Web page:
24 Hours in Reykjavik

Officially founded in 1786 as a trading town, Reykjavik, the capital city of Iceland, was believed to be the first settlement in Iceland around 870 AD. With sweeping mountain views and an extensive Viking history to be discovered in the museums and architecture, this thriving metropolitan is a highly sought after tourist destination.

Austurvöllur

Austurvöllur is a great starting point for any visitor. A public square in the city centre, a statue of Jon Sigurosson, leader of the Icelandic Independence Movement stands as a centrepiece to the common meeting place. A short walking distance from the square are buildings such as Parliament House, Domkirkjan and some cafés.

Hallgrímskirkja

Completed after 38 years of construction from 1945 to 1986, Hallgrímskirkja is the largest church in Iceland, towering above the ground at 73 metres high. It can be seen from any point in the city and was said to be designed to mimic the lava flows found on the surrounding hills.

Tour (some of) the Golden Circle

The Golden Circle is a circular route that encompasses a large number of the significant sights and tours in Iceland, from the Gullfoss waterfall to the Geysir and Strokkur geysers and Kerio volcano crater. Spanning 300 kilometres that circles Reykjavik and part of central Iceland, if you have only 24 hours in the city then exploring some of the route is possible – just make sure that you do not stray too far!

Icelandic Phallogical Museum

It is no secret that Iceland can be a quirky place. Whilst this museum should have featured in the ‘strange tourist attractions list’, it was too interesting (and somewhat cringy) to miss out for the 24 hours highlights. In central Reykjavik is the Icelandic Phallogical Museum; if you don’t know what phallic means, it’s basically a museum dedicated to penises, from animals to be exact. It was founded in 1997 by Sigurour Hjartarson and showcases around 280 samples that once belonged to 93 species of animals.  As it is a museum, there are some interesting examples of art that are on display, including bull scrotum lampshades.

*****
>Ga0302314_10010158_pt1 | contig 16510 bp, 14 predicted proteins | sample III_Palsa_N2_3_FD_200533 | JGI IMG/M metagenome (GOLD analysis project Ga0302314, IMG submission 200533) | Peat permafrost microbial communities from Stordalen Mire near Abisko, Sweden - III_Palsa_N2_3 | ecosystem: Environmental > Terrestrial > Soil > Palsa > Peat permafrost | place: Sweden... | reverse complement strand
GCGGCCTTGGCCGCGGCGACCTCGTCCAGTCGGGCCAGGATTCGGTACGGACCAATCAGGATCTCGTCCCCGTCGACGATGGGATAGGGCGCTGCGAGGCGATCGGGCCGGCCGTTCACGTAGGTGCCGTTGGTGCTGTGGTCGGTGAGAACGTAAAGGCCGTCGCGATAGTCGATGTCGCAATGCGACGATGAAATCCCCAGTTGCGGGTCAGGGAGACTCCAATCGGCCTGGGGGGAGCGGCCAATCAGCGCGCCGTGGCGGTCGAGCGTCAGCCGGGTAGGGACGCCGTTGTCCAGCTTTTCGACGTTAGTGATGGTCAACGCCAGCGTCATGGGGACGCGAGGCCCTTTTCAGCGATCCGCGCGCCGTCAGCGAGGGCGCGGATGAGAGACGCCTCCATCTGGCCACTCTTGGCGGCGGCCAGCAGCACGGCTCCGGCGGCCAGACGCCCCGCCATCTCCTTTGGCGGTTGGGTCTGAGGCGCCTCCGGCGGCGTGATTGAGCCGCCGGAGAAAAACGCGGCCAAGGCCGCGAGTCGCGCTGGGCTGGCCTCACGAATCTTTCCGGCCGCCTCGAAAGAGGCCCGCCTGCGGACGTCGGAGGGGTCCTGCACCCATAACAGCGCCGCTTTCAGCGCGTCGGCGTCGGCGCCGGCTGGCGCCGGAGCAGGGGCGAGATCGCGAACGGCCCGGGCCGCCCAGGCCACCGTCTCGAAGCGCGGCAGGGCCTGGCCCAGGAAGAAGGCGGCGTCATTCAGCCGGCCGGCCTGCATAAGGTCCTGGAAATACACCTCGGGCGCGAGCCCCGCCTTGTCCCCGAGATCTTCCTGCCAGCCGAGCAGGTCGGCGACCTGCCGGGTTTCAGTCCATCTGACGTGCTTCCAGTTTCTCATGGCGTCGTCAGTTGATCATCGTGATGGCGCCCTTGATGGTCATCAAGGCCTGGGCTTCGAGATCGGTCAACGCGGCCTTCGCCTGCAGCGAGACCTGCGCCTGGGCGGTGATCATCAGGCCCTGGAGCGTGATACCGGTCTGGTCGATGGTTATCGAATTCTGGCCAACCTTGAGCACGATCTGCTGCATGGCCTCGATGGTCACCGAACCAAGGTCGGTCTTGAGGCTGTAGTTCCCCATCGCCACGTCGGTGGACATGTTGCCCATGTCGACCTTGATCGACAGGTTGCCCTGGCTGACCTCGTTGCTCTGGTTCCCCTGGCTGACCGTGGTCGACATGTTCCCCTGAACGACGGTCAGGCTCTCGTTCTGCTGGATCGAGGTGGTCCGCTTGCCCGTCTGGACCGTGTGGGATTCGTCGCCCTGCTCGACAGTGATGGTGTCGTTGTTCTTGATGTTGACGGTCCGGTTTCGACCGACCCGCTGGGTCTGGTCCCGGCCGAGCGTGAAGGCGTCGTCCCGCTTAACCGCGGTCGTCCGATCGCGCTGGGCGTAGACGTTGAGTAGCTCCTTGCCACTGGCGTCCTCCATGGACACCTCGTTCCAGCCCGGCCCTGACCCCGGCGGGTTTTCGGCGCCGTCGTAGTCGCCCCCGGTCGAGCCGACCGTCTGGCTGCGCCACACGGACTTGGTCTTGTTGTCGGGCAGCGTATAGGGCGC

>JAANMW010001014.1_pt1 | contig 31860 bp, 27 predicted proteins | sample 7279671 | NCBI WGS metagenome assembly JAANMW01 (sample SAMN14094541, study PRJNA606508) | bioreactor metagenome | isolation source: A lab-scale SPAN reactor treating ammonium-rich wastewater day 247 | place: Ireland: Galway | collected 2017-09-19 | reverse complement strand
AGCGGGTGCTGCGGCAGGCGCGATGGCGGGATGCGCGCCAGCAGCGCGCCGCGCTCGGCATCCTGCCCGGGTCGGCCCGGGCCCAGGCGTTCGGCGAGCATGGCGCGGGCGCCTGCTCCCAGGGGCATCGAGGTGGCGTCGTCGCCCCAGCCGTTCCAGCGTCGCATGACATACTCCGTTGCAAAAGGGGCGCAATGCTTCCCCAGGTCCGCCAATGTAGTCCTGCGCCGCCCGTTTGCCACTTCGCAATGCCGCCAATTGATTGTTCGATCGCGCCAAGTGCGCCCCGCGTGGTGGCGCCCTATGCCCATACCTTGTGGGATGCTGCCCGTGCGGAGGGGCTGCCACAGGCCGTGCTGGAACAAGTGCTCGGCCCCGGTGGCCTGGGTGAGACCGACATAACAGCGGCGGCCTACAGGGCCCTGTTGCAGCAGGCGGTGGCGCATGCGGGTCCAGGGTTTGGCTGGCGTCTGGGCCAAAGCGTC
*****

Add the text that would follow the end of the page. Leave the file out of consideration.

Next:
Sun Voyager

Situated by Sæbraut, which is by the sea in Reykjavik, Sun Voyager is a sculpture dedicated to the sun and is significant of freedom, hope, progress and undiscovered land.

Perlan

Perlan is a monumental example of new, innovative architecture. Standing at 25.7 metres high, it is a revolving spherical structure with a ground floor museum that has also hosted many public events, as well as a viewing deck on the fourth floor and a revolving restaurant with panoramic views of the city on the fifth floor. There are 3 shops to discover each with their own theme; gourmet food, Christmas and souvenirs.


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24 Hours in Reykjavik

Officially founded in 1786 as a trading town, Reykjavik, the capital city of Iceland, was believed to be the first settlement in Iceland around 870 AD. With sweeping mountain views and an extensive Viking history to be discovered in the museums and architecture, this thriving metropolitan is a highly sought after tourist destination.

Austurvöllur

Austurvöllur is a great starting point for any visitor. A public square in the city centre, a statue of Jon Sigurosson, leader of the Icelandic Independence Movement stands as a centrepiece to the common meeting place. A short walking distance from the square are buildings such as Parliament House, Domkirkjan and some cafés.

Hallgrímskirkja

Completed after 38 years of construction from 1945 to 1986, Hallgrímskirkja is the largest church in Iceland, towering above the ground at 73 metres high. It can be seen from any point in the city and was said to be designed to mimic the lava flows found on the surrounding hills.

Tour (some of) the Golden Circle

The Golden Circle is a circular route that encompasses a large number of the significant sights and tours in Iceland, from the Gullfoss waterfall to the Geysir and Strokkur geysers and Kerio volcano crater. Spanning 300 kilometres that circles Reykjavik and part of central Iceland, if you have only 24 hours in the city then exploring some of the route is possible – just make sure that you do not stray too far!

Icelandic Phallogical Museum

It is no secret that Iceland can be a quirky place. Whilst this museum should have featured in the ‘strange tourist attractions list’, it was too interesting (and somewhat cringy) to miss out for the 24 hours highlights. In central Reykjavik is the Icelandic Phallogical Museum; if you don’t know what phallic means, it’s basically a museum dedicated to penises, from animals to be exact. It was founded in 1997 by Sigurour Hjartarson and showcases around 280 samples that once belonged to 93 species of animals.  As it is a museum, there are some interesting examples of art that are on display, including bull scrotum lampshades.

Sun Voyager

Situated by Sæbraut, which is by the sea in Reykjavik, Sun Voyager is a sculpture dedicated to the sun and is significant of freedom, hope, progress and undiscovered land.

Perlan

Perlan is a monumental example of new, innovative architecture. Standing at 25.7 metres high, it is a revolving spherical structure with a ground floor museum that has also hosted many public events, as well as a viewing deck on the fourth floor and a revolving restaurant with panoramic views of the city on the fifth floor. There are 3 shops to discover each with their own theme; gourmet food, Christmas and souvenirs.